Energy crisis, ties with Poland take center stage at EU summit

The recent global energy price hike and Poland’s rule of law topped the agenda of the two-day European Union (EU) summit concluded in Brussels on Friday.

Leaders of the EU member states endorsed a package of measures to deal with the immediate effects of the soaring energy prices and called for medium- and long-term measures, but with divided opinions on specific solutions.

In addition, concern over judicial independence is growing for the European Commission, the executive arm of the EU, following the Polish constitutional court’s ruling early this month that Polish laws enjoyed supremacy over EU laws.


Leaders of the EU member states were particularly concerned about the the impact of the recent spike in gas and electricity prices on households and industries, especially at a time when winter is forthcoming.

Last week, the European Commission launched a toolkit containing measures to curb the rising energy prices in the short and medium terms. Short-term measures include emergency income support to households, state aid for companies, and targeted tax reductions, while medium-term measures include supporting investments in renewable energy and energy efficiency, seeking to store energy or purchase gas reserves, and assessing the current electricity market design.

France on Thursday announced a special inflation allowance of 100 euros (116 U.S. dollars) for people with a net monthly income of less than 2,000 euros amid the fuel price spike.

However, leaders at the EU summit were divided over solutions to the energy crisis, with some believing that the current crisis is only temporary, and others calling for more decisive action to cushion its impact on the economy.

Outgoing German Chancellor Angela Merkel told the press that “we need to find a solution without shutting down markets,” adding that “the issue of rising energy prices should be decoupled from the fight against climate change.”

Dutch Prime Minister Mark Rutte believed the spike is temporary and the European Commission’s toolkit can work to keep energy prices low without breaking EU laws.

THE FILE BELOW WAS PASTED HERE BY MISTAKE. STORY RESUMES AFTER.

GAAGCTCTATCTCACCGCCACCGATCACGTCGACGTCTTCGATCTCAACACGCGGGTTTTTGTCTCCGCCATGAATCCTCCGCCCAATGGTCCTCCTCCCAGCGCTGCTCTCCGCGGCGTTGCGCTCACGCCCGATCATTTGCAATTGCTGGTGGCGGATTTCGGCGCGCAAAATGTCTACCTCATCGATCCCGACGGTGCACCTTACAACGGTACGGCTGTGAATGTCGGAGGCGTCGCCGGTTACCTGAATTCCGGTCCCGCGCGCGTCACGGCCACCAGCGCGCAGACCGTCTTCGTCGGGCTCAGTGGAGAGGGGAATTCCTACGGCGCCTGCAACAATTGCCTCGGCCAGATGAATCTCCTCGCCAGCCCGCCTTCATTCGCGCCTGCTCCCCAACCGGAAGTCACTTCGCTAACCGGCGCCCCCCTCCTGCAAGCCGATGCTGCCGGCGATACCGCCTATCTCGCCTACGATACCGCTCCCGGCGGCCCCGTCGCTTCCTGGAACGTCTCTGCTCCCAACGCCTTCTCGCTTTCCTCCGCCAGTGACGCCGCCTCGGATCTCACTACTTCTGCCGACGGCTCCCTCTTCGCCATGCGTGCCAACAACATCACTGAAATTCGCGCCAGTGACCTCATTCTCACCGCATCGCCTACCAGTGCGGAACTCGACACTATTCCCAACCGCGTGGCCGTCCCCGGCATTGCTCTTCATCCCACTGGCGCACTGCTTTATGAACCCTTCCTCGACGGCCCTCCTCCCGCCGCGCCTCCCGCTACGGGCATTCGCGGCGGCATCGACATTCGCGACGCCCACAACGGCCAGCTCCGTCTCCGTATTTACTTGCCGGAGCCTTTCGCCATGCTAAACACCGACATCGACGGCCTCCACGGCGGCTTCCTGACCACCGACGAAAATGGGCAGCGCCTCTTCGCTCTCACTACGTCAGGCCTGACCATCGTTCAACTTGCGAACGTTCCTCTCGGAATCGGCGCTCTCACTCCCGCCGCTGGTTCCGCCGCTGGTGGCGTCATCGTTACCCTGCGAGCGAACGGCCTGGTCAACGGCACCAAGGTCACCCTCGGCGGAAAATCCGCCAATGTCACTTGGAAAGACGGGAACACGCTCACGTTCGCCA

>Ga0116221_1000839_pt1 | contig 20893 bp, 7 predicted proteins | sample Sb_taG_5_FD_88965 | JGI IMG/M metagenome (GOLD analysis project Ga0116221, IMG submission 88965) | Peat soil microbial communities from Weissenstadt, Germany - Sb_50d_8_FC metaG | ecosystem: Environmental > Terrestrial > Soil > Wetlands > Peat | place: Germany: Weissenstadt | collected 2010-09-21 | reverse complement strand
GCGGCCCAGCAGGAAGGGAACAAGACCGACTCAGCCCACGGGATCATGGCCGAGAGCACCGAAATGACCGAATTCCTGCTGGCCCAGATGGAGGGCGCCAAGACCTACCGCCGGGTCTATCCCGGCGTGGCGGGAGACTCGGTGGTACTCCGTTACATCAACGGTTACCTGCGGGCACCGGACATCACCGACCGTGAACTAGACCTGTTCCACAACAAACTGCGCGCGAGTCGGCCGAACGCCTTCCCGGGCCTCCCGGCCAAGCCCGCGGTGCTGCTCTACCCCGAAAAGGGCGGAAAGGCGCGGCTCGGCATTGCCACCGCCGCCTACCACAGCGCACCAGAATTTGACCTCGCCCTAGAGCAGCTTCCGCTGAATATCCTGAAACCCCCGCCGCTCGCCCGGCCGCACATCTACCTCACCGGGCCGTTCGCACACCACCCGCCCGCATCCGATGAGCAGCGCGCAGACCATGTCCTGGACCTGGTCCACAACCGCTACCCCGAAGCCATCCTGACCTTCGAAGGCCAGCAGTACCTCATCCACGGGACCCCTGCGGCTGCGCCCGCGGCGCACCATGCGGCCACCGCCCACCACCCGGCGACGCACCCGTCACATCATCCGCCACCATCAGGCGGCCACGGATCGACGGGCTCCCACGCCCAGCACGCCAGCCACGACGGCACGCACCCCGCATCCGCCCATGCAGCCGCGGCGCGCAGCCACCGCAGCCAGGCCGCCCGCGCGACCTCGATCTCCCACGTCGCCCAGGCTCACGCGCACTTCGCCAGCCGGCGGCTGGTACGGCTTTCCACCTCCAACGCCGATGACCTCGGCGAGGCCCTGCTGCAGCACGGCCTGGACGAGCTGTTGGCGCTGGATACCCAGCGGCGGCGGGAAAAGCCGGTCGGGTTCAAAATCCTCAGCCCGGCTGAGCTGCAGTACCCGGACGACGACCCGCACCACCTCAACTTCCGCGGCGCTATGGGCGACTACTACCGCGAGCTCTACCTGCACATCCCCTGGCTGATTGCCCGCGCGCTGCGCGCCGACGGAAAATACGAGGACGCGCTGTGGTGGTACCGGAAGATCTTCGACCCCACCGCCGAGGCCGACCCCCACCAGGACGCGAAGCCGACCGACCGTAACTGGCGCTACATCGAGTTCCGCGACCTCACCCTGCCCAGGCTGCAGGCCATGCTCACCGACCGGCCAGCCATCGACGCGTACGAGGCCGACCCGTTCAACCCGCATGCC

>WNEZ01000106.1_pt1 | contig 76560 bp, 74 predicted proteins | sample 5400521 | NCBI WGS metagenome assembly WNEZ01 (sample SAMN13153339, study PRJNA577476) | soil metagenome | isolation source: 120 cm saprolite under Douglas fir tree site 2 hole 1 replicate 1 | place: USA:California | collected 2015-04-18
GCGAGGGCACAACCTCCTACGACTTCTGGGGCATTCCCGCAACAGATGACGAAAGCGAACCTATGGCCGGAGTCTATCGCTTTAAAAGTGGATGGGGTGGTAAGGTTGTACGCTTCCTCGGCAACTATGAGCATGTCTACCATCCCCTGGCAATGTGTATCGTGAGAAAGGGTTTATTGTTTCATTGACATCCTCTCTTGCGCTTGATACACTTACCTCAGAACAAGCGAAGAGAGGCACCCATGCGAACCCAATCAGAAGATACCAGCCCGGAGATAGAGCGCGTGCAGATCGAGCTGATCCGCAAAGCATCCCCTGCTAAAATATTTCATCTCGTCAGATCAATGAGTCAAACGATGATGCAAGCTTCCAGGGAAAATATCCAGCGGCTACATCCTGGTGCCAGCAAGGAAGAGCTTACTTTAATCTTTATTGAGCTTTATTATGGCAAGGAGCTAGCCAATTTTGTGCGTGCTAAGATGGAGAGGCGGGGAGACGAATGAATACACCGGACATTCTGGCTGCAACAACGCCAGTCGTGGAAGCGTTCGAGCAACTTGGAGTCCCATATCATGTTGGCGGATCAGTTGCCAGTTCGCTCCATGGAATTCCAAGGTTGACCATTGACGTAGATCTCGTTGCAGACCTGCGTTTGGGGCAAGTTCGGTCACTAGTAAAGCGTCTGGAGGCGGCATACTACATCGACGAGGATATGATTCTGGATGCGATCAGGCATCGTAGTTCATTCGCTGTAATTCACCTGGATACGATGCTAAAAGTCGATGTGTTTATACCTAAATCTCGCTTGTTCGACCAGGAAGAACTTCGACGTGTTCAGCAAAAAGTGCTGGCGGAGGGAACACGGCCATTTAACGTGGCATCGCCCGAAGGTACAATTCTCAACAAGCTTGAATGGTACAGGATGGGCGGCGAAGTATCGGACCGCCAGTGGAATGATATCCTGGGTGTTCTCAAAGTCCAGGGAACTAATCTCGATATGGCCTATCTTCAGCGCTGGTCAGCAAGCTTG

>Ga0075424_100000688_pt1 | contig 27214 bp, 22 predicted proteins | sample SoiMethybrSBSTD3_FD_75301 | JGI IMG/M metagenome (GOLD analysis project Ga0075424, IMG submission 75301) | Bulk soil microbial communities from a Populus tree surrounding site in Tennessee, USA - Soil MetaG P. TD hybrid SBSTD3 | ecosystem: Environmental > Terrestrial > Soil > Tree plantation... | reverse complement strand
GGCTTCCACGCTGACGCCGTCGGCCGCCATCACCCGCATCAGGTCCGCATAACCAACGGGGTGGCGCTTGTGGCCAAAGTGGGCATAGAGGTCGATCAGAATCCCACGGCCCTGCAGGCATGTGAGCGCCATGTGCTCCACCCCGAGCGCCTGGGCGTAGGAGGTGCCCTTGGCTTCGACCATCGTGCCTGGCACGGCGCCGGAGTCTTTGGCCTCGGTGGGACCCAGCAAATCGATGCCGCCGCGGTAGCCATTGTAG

However, Spanish Prime Minister Pedro Sanchez urged member states to beef up measures, warning that the crisis can “undermine the competitiveness of the EU.”

Amid the soaring energy prices, some member states want to slow down the development of renewable energy. However, EU leaders have insisted on the decision and steps of realizing the goal of climate neutrality via energy transition, urging member states to “urgently make the best use of the toolbox to provide short-term relief to the most vulnerable consumers and to support European companies.”

The leaders called for providing security of supply and supporting the transition to climate neutrality, and called on the European Investment Bank to “examine how to speed up investment in the energy transition.”

International Energy Agency Executive Director Fatih Birol pointed out that the recent increases in global natural gas prices are the result of multiple factors, and “it is inaccurate and misleading to lay the responsibility at the door of the clean energy transition.”


At the summit, leaders also touched upon the issue of Poland’s rule of law, expressing worries about the EU-Poland conflict following a Polish Constitutional Tribunal’s ruling on Oct. 7 that Poland’s constitution enjoyed supremacy over EU laws.

Polish Prime Minister Mateusz Morawiecki has defended his government’s position in the conflict, adding that Poland remains committed to following EU laws and principles.

The European Parliament on Thursday adopted a resolution, calling on the European Commission and European Council to launch infringement procedures against Poland. The resolution said Poland’s Constitutional Tribunal, which ruled that parts of the European treaties were incompatible with the Polish constitution, is “contested and illegitimate.”

“We need to find ways and possibilities to come back together,” Merkel said Thursday, calling for candid dialogue between EU member states and Poland to settle the row. “An avalanche of legal disputes taken before the European Court of Justice is not a solution to the problem.”

The European Commission expressed concern over judicial independence, which has been exacerbated by the Polish constitutional court decision. Commission President Ursula von der Leyen told journalists at the EU summit that “the core question is the independence of the judiciary in Poland.”

She warned that the Commission will use one of the tools at its disposal, either an infringement procedure, or the new budget protection mechanism leading to the suspension of EU funds, or the Article 7 sanctions procedure, which could ultimately strip Poland of EU voting rights.

Multiple state leaders called for political dialogue to deal with the legal disputes, while some expressed their strong support for the European Commission’s pledge to punish Poland’s action.